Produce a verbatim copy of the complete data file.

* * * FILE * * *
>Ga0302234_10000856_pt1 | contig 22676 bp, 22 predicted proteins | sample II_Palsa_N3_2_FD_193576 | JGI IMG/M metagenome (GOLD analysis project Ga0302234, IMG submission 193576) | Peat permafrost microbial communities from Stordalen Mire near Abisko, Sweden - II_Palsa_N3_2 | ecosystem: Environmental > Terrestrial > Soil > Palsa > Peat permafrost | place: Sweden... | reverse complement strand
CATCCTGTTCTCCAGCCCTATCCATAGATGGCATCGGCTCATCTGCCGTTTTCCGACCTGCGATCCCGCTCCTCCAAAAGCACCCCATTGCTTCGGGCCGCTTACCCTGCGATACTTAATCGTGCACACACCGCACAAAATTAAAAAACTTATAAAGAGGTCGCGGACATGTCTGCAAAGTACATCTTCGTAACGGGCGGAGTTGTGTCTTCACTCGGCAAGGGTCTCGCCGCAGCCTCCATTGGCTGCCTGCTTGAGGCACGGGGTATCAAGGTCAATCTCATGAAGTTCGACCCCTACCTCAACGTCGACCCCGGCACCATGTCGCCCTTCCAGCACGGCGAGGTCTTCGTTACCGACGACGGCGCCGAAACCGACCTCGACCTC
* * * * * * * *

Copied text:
>Ga0302234_10000856_pt1 | contig 22676 bp, 22 predicted proteins | sample II_Palsa_N3_2_FD_193576 | JGI IMG/M metagenome (GOLD analysis project Ga0302234, IMG submission 193576) | Peat permafrost microbial communities from Stordalen Mire near Abisko, Sweden - II_Palsa_N3_2 | ecosystem: Environmental > Terrestrial > Soil > Palsa > Peat permafrost | place: Sweden... | reverse complement strand
CATCCTGTTCTCCAGCCCTATCCATAGATGGCATCGGCTCATCTGCCGTTTTCCGACCTGCGATCCCGCTCCTCCAAAAGCACCCCATTGCTTCGGGCCGCTTACCCTGCGATACTTAATCGTGCACACACCGCACAAAATTAAAAAACTTATAAAGAGGTCGCGGACATGTCTGCAAAGTACATCTTCGTAACGGGCGGAGTTGTGTCTTCACTCGGCAAGGGTCTCGCCGCAGCCTCCATTGGCTGCCTGCTTGAGGCACGGGGTATCAAGGTCAATCTCATGAAGTTCGACCCCTACCTCAACGTCGACCCCGGCACCATGTCGCCCTTCCAGCACGGCGAGGTCTTCGTTACCGACGACGGCGCCGAAACCGACCTCGACCTC